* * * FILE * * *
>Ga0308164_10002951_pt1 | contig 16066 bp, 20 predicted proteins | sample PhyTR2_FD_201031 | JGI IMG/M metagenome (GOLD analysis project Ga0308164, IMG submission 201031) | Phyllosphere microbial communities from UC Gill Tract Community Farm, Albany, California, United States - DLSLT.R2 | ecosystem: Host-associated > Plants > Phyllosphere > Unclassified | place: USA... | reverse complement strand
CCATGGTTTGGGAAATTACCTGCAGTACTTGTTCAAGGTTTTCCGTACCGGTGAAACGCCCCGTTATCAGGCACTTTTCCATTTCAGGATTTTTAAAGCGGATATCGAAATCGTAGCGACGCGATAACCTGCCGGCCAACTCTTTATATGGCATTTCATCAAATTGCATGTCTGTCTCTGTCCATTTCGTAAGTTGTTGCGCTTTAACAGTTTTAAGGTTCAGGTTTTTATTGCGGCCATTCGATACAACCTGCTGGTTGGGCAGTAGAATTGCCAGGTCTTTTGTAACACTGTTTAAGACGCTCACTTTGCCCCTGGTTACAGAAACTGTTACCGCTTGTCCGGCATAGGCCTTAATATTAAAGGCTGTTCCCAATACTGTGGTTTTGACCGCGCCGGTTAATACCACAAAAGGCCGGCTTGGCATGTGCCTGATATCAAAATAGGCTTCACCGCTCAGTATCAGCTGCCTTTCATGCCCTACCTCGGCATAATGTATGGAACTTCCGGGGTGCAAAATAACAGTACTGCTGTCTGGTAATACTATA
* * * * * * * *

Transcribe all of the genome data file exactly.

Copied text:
>Ga0308164_10002951_pt1 | contig 16066 bp, 20 predicted proteins | sample PhyTR2_FD_201031 | JGI IMG/M metagenome (GOLD analysis project Ga0308164, IMG submission 201031) | Phyllosphere microbial communities from UC Gill Tract Community Farm, Albany, California, United States - DLSLT.R2 | ecosystem: Host-associated > Plants > Phyllosphere > Unclassified | place: USA... | reverse complement strand
CCATGGTTTGGGAAATTACCTGCAGTACTTGTTCAAGGTTTTCCGTACCGGTGAAACGCCCCGTTATCAGGCACTTTTCCATTTCAGGATTTTTAAAGCGGATATCGAAATCGTAGCGACGCGATAACCTGCCGGCCAACTCTTTATATGGCATTTCATCAAATTGCATGTCTGTCTCTGTCCATTTCGTAAGTTGTTGCGCTTTAACAGTTTTAAGGTTCAGGTTTTTATTGCGGCCATTCGATACAACCTGCTGGTTGGGCAGTAGAATTGCCAGGTCTTTTGTAACACTGTTTAAGACGCTCACTTTGCCCCTGGTTACAGAAACTGTTACCGCTTGTCCGGCATAGGCCTTAATATTAAAGGCTGTTCCCAATACTGTGGTTTTGACCGCGCCGGTTAATACCACAAAAGGCCGGCTTGGCATGTGCCTGATATCAAAATAGGCTTCACCGCTCAGTATCAGCTGCCTTTCATGCCCTACCTCGGCATAATGTATGGAACTTCCGGGGTGCAAAATAACAGTACTGCTGTCTGGTAATACTATA